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Replacing Stand-alone Primary site with new server and site code - will the clients pick up new site code RRS feed

  • Question

  • Hi all- we have a bit of an odd scenario we will be doing.  We currently have one primary site and and 11 secondary sites in the US.  Again, we have an odd scenario and as a result we are planning these changes.

    1. The current PRI server will go away and will be replaced with a clean install and new site code (Basically starting with a clean infrastructure)
    2.  We will also being adding a second PRI server for a new (and future additional) international offices).
    3. Of course the secondary site servers will eb redeployed when the new PRI server is operational.

    That being said my questions are:

    1.  For the clients currently deployed, will the site code change auto once we replace the PRI server and set the boundaries?  If not, would it be suggested to push the agent out again or simply a script to change the site code?
    2.  Any red flags, besides this being a very odd thing to do ;)

    Thanks!

    Thursday, August 28, 2014 9:51 PM

Answers

  • No, client's will never reassign themselves automatically to another primary site. You could use the same site code for the new site but then you can never be sure if something is lingering.

    Why would you create another primary site? That's not the purpose of primary sites. Primary sites are for scale out in terms of clients supported and unless you have 100,000+ clients to manage, there's not technical reason to use multiple primary sites. And in fact, there are technical reasons why you shouldn't use multiple primary sites.

    Also, why of course on the secondary sites? In many/most cases, a remote DP is more than sufficient to handle the traffic for remote clients.


    Jason | http://blog.configmgrftw.com | @jasonsandys

    • Marked as answer by Danny206 Friday, August 29, 2014 2:30 AM
    Friday, August 29, 2014 1:03 AM

All replies

  • No, client's will never reassign themselves automatically to another primary site. You could use the same site code for the new site but then you can never be sure if something is lingering.

    Why would you create another primary site? That's not the purpose of primary sites. Primary sites are for scale out in terms of clients supported and unless you have 100,000+ clients to manage, there's not technical reason to use multiple primary sites. And in fact, there are technical reasons why you shouldn't use multiple primary sites.

    Also, why of course on the secondary sites? In many/most cases, a remote DP is more than sufficient to handle the traffic for remote clients.


    Jason | http://blog.configmgrftw.com | @jasonsandys

    • Marked as answer by Danny206 Friday, August 29, 2014 2:30 AM
    Friday, August 29, 2014 1:03 AM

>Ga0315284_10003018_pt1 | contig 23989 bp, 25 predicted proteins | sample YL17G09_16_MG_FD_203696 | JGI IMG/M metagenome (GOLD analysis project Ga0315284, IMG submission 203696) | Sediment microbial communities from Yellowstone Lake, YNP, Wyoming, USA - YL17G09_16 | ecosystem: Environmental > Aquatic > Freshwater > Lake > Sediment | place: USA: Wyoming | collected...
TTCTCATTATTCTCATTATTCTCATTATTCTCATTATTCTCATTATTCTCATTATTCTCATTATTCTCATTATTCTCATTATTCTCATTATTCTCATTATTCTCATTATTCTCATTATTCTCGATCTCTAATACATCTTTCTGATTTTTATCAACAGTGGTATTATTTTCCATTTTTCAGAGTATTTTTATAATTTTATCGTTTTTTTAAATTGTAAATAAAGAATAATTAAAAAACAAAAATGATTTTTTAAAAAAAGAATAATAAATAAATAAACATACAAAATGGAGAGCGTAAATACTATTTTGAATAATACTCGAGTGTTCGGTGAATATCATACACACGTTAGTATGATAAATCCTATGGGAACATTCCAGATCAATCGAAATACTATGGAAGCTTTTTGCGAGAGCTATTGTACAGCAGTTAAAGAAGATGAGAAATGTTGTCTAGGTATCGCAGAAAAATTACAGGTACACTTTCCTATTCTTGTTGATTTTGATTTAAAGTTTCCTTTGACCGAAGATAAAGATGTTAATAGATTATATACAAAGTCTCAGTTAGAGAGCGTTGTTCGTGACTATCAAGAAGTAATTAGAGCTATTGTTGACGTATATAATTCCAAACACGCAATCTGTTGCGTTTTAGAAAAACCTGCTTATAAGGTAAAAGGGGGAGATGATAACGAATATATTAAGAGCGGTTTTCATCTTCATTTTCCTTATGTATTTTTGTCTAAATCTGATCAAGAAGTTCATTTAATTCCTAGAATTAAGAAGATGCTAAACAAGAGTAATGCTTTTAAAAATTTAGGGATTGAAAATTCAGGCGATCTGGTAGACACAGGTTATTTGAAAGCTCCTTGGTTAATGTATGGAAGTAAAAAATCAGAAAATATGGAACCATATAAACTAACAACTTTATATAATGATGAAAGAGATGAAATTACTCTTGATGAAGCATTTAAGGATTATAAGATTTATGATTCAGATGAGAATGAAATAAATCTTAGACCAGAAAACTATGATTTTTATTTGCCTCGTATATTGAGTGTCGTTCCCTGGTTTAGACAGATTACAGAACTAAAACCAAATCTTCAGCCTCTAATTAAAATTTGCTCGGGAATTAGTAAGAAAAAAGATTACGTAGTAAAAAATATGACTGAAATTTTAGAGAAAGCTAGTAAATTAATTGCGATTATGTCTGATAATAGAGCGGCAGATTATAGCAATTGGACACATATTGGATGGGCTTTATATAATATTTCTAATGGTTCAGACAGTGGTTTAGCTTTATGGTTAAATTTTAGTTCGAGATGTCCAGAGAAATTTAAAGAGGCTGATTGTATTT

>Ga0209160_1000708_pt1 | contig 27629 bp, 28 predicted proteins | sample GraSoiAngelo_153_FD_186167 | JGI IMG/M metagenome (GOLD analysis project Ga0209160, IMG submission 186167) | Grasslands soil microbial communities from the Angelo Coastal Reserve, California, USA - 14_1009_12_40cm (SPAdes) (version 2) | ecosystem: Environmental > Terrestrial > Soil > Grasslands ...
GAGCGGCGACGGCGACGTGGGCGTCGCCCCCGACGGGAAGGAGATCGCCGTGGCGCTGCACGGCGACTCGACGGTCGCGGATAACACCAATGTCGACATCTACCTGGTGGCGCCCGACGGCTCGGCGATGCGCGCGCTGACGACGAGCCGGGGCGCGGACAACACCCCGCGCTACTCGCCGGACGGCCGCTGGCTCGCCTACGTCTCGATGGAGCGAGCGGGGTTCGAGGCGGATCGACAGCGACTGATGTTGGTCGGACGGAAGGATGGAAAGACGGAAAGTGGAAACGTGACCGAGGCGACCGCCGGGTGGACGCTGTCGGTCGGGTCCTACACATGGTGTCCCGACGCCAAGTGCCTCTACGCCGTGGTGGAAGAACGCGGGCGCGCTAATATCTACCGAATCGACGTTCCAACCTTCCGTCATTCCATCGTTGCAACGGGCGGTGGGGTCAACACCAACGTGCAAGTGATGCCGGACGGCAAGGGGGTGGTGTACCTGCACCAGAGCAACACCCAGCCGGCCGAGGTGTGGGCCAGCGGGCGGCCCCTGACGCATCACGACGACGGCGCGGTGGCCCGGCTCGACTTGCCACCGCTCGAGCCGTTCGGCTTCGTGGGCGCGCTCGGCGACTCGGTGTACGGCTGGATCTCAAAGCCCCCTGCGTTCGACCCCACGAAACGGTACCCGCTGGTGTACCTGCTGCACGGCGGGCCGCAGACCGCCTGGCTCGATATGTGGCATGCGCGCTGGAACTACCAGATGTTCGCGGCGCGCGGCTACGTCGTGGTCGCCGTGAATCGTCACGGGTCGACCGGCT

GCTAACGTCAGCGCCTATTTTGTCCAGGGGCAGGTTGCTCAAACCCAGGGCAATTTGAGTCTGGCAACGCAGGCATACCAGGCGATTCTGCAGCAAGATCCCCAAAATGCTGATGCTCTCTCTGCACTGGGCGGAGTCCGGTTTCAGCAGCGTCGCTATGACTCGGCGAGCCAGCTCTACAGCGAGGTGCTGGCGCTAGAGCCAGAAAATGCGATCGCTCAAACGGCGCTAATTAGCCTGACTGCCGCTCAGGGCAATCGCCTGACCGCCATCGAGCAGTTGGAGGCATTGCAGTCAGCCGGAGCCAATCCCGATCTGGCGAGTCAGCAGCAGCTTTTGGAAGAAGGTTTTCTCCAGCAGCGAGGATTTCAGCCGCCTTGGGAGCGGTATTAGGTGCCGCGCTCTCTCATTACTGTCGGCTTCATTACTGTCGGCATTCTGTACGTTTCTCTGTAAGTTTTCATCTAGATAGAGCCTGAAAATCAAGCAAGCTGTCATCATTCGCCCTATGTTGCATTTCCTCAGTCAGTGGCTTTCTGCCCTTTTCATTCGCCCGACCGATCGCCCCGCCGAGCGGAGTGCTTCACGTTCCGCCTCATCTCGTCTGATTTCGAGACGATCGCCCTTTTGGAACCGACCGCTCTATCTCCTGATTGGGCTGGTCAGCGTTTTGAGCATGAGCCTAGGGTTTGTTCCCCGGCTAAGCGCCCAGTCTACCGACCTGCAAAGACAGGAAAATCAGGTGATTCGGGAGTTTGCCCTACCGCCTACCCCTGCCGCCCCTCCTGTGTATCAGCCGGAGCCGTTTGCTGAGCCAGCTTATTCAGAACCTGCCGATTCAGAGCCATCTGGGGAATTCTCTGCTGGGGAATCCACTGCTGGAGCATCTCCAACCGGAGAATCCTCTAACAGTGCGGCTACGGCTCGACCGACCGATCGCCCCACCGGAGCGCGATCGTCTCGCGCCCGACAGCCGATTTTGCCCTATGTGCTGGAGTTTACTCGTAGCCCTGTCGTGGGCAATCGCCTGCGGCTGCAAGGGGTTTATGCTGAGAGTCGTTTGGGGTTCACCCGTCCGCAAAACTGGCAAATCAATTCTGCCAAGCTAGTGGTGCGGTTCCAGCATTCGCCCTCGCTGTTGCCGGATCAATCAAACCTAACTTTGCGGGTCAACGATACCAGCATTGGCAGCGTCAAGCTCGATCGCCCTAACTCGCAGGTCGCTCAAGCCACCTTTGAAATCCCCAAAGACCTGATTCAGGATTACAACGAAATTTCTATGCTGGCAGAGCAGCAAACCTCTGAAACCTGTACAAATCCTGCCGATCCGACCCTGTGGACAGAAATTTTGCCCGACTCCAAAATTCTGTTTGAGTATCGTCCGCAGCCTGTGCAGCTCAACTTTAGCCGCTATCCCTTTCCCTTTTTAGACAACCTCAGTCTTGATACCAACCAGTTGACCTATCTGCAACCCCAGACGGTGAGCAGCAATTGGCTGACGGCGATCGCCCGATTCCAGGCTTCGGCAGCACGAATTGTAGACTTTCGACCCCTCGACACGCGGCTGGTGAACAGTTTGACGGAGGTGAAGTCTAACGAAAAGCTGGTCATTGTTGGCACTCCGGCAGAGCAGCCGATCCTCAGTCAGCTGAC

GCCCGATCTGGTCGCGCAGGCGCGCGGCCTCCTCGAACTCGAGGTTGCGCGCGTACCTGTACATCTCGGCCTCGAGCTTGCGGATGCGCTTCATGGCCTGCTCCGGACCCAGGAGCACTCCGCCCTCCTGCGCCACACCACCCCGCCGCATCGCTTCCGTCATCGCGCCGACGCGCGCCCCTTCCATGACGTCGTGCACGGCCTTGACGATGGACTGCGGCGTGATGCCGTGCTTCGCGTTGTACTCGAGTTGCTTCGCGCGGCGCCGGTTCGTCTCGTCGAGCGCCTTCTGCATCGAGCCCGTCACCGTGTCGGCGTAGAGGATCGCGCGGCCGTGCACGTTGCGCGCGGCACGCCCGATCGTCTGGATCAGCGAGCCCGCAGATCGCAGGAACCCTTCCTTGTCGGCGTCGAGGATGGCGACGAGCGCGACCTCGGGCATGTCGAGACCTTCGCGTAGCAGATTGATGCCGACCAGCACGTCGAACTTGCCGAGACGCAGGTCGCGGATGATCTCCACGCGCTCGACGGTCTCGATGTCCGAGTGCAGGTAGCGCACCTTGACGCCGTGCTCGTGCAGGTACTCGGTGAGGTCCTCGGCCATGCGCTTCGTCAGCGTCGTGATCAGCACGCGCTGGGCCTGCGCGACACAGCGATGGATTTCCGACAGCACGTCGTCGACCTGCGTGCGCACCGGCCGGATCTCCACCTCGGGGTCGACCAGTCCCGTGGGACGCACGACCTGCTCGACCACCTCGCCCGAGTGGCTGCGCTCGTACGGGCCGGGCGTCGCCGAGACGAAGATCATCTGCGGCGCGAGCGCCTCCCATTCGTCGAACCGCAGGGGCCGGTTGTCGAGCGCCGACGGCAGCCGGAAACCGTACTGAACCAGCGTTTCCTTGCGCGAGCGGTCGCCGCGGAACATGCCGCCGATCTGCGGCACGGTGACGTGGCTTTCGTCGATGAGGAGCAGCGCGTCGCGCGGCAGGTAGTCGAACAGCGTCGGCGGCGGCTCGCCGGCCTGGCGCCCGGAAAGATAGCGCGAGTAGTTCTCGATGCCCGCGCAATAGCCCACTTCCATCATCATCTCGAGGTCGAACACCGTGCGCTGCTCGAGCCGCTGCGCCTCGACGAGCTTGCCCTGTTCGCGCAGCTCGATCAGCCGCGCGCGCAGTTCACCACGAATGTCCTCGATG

• Jason, great point.  It's been one of those days... weeks!

    The reason for the secondary site servers vs a remote DP was mainly the heavy use of state migration role at our regional offices.

    I think you are right on with forgetting about the second primary site server and possibly utilizing a remote DP instead.  The main purpose of this is to address our DirectAccess clients (which is significant for our mobile work force).  We would place the DP in a IaaS situation (or Azure DP) so the DirectAccess clients would be accessing content from there pipe rather then our on-prem infrastructure.  Does that make sense?

    In terms of reassigning the clients to the new site (we would prefer a clean site code) - any suggestions.  I can think of a few ways to archive, but a best practice is always good.

    Thanks again!

    Friday, August 29, 2014 2:37 AM
  • Secondary sites have nothing to do with SMPs. You can have remote SMPs just like you can have remote DPs.

    Hosting a DP in Azure IaaS is not supported. There is however a Cloud DP option: http://technet.microsoft.com/en-us/library/jj613909.aspx

    For the new site code, you can either use a script (pushed by the old site) to reassign the client agent or you can use client push to push the client from the new site in effect changing its site code (unless you have a GPO in place assigning the site code then you'll have to strip the values from the registry first because it doesn't use a real group policy).


    Jason | http://blog.configmgrftw.com | @jasonsandys

    Friday, August 29, 2014 1:13 PM
  • Jason thanks for all the info - I really appreciate the time and basically consulting session :)

    So if I were to propose something along the scenario below, does that make sense?

    1 PRI Site
    Remote DP's for each office (still allows for PXE Boot, State Migration)
    Azure DP (with network boundaries defined for DirectAccess clients)

    Thanks for the feedback!

    Friday, August 29, 2014 3:36 PM